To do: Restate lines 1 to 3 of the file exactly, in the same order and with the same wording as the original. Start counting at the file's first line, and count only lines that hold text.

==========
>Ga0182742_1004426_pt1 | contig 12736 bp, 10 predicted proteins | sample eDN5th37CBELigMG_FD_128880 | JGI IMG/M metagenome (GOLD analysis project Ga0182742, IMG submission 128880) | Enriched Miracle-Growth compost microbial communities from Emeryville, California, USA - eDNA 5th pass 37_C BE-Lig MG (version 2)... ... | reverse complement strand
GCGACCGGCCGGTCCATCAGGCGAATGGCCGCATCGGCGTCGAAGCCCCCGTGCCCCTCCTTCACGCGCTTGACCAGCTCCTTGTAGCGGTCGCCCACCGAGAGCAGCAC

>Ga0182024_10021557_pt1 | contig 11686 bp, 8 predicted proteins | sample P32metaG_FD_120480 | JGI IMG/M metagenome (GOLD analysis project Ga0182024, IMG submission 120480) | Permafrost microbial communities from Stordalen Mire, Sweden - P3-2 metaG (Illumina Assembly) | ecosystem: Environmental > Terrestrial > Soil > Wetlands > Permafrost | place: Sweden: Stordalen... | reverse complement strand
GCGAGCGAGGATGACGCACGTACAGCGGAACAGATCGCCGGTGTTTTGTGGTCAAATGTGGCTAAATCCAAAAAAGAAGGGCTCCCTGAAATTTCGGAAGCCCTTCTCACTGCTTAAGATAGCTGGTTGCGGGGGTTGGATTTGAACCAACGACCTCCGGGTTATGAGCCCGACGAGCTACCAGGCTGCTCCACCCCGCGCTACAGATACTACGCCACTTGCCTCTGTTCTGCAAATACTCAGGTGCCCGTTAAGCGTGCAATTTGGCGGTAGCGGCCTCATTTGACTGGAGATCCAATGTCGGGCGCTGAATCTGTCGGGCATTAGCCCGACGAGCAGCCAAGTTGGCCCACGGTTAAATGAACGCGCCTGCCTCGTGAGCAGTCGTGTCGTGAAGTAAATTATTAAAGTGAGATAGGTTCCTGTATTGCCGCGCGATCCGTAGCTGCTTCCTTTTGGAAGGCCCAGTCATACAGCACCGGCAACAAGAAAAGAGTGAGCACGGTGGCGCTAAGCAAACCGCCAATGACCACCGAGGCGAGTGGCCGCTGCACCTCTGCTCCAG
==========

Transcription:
>Ga0182742_1004426_pt1 | contig 12736 bp, 10 predicted proteins | sample eDN5th37CBELigMG_FD_128880 | JGI IMG/M metagenome (GOLD analysis project Ga0182742, IMG submission 128880) | Enriched Miracle-Growth compost microbial communities from Emeryville, California, USA - eDNA 5th pass 37_C BE-Lig MG (version 2)... ... | reverse complement strand
GCGACCGGCCGGTCCATCAGGCGAATGGCCGCATCGGCGTCGAAGCCCCCGTGCCCCTCCTTCACGCGCTTGACCAGCTCCTTGTAGCGGTCGCCCACCGAGAGCAGCAC

>Ga0182024_10021557_pt1 | contig 11686 bp, 8 predicted proteins | sample P32metaG_FD_120480 | JGI IMG/M metagenome (GOLD analysis project Ga0182024, IMG submission 120480) | Permafrost microbial communities from Stordalen Mire, Sweden - P3-2 metaG (Illumina Assembly) | ecosystem: Environmental > Terrestrial > Soil > Wetlands > Permafrost | place: Sweden: Stordalen... | reverse complement strand